Mentions: We prepared polyplexes loaded with either plasmid DNA or messenger RNA using the bioreducible linear poly(amido amine) poly(CBA-ABOL) in bulk and MAC formats (Figure 1). We selected this gene carrier for its high efficiency, low toxicity, and ability to deliver multiple types of nucleic acids2425. Following a systematic optimization of binding characteristics, DNA and RNA polyplexes were synthesized exclusively at polymer:nucleic acid mass ratios of 45:1 and 60:1, respectively (Supplementary Figure 1). In both cases, preparation with MAC resulted in the production of smaller and more monodispersed polyplexes. The Z-average diameters of MAC polyplexes were 40–50% smaller than those of bulk controls immediately following synthesis (Figure 2A). The width of the size distribution was also significantly reduced, as evidenced by similar reductions in the polydispersity index (PDI). To quantify the propensity of the products to aggregate, we additionally measured changes in polyplex size at five-minute intervals over the course of a typical four-hour transfection period (Figure 2B). Bulk polyplexes began to aggregate immediately, and continued to grow in size throughout the period studied. In contrast, MAC polyplexes exhibited a much higher degree of colloidal stability and remained approximately unchanged in size throughout the measurement period. The surface charge density of the polyplexes, represented by the zeta-potential, was also considered (Figure 2C). MAC polyplexes exhibited lower zeta-potentials, suggesting more complete charge neutralization or the presence of a diminished polymer corona, either of which may contribute to improved colloidal stability by reducing charge imbalances and intraparticle heterogeneity26. The physical profiles of nanoparticles are important, as the putative rate-limiting barriers associated with the low efficiency of nonviral vectors include cellular binding and uptake, endosomal escape, cytosolic transport and unpacking, nuclear entry, and transcriptional processing. Physical particle properties determine the degree to which particles are able to overcome each of these hurdles. Knowing that MAC preparation yields smaller, more monodispersed, and less positively charged DNA and RNA polyplexes, we next examined complex binding stability and the final disposition of the polymer component following the complexation reaction.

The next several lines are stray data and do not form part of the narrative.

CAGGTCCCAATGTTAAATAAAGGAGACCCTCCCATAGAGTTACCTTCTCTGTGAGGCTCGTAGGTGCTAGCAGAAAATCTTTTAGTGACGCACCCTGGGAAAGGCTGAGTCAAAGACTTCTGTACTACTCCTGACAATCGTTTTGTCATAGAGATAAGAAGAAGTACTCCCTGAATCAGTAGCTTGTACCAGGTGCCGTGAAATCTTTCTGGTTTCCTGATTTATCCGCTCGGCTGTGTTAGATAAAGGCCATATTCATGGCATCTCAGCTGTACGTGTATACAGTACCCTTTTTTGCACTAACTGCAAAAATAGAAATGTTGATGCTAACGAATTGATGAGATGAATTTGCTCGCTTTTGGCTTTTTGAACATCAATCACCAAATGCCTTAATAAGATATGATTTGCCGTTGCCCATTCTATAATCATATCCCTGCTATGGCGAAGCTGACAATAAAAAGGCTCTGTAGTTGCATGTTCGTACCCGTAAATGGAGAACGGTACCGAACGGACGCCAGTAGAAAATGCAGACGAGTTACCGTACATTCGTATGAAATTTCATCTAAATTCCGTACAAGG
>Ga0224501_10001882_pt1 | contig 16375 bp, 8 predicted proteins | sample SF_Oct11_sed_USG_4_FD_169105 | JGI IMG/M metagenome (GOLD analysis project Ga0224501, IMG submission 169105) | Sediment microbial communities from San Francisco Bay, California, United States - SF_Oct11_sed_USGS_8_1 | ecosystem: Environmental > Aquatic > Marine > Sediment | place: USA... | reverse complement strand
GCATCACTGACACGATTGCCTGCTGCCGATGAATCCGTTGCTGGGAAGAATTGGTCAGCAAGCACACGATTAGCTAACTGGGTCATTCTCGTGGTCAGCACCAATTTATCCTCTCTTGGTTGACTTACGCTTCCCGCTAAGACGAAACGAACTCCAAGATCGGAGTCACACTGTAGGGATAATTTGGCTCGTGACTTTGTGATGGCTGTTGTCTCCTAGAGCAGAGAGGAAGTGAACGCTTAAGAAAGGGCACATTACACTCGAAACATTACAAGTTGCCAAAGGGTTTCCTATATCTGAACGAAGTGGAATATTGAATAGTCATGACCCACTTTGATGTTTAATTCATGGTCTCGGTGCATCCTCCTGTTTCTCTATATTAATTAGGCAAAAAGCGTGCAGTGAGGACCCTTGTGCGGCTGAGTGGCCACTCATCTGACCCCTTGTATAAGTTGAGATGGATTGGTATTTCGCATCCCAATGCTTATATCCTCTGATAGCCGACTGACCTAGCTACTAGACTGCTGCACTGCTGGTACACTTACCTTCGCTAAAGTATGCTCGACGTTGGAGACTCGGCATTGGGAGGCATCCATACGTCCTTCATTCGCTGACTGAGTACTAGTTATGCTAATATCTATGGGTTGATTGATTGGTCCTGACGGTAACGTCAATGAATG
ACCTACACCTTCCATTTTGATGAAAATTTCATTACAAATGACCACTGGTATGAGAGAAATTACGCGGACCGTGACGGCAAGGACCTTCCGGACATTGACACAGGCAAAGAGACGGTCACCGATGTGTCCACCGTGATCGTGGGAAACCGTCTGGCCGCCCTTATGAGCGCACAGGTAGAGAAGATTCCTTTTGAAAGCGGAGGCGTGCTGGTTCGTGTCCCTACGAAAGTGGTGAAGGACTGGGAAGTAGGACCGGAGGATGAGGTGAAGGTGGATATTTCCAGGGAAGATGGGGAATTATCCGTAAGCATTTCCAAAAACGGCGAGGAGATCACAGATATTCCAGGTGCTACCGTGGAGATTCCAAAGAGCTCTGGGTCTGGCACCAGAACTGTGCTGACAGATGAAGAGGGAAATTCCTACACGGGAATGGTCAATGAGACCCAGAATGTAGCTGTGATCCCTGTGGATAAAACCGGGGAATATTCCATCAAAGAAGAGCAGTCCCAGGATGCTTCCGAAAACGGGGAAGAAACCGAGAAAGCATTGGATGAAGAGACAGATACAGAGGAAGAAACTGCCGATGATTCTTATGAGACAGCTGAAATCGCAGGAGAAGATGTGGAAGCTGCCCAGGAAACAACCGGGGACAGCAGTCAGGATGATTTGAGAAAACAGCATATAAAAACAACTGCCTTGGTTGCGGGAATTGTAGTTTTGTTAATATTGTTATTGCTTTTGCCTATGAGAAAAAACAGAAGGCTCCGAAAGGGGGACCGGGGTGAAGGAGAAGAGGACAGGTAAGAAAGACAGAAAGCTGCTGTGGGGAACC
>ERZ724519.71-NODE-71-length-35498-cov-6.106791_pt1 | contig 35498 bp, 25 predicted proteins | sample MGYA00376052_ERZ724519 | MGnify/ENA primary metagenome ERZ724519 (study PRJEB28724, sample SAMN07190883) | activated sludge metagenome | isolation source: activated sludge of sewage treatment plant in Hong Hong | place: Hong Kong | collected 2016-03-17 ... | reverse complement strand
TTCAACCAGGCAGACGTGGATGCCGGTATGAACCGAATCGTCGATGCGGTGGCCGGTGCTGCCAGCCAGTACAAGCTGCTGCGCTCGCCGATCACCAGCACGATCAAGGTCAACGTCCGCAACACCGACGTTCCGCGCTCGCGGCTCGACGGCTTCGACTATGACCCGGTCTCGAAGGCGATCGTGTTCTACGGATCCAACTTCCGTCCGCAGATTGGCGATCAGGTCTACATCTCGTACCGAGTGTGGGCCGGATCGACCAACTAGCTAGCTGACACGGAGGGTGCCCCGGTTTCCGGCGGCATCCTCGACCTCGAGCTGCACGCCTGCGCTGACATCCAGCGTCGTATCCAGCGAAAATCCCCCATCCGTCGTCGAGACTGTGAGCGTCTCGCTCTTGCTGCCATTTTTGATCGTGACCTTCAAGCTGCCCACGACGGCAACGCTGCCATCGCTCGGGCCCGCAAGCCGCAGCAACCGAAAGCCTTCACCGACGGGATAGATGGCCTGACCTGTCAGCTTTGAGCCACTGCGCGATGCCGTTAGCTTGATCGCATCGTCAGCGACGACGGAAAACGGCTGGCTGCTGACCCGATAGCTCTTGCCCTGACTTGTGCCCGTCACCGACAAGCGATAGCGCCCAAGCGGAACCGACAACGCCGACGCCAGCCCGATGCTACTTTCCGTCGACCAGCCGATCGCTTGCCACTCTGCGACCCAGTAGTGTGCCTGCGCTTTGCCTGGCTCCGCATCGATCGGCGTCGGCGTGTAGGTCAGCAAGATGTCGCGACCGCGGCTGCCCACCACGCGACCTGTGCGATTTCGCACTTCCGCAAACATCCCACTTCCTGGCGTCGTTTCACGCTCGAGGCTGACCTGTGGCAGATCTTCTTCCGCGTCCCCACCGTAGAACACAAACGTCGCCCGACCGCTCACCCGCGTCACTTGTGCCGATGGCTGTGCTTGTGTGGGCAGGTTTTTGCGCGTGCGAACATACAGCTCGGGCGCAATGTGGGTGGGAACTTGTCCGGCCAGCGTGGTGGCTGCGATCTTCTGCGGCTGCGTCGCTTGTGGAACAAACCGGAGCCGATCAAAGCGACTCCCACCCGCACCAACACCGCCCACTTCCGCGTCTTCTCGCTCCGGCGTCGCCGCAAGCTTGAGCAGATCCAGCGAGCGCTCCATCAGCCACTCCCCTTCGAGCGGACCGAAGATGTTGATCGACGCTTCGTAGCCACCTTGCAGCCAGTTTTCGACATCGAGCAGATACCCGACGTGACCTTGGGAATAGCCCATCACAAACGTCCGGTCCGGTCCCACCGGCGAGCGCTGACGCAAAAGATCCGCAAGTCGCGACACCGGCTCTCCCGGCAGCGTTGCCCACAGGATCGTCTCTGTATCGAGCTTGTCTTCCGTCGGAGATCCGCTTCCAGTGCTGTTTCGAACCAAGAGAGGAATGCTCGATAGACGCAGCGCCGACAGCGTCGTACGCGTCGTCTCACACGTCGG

Microfluidic preparation of polymer-nucleic acid nanocomplexes improves nonviral gene transfer.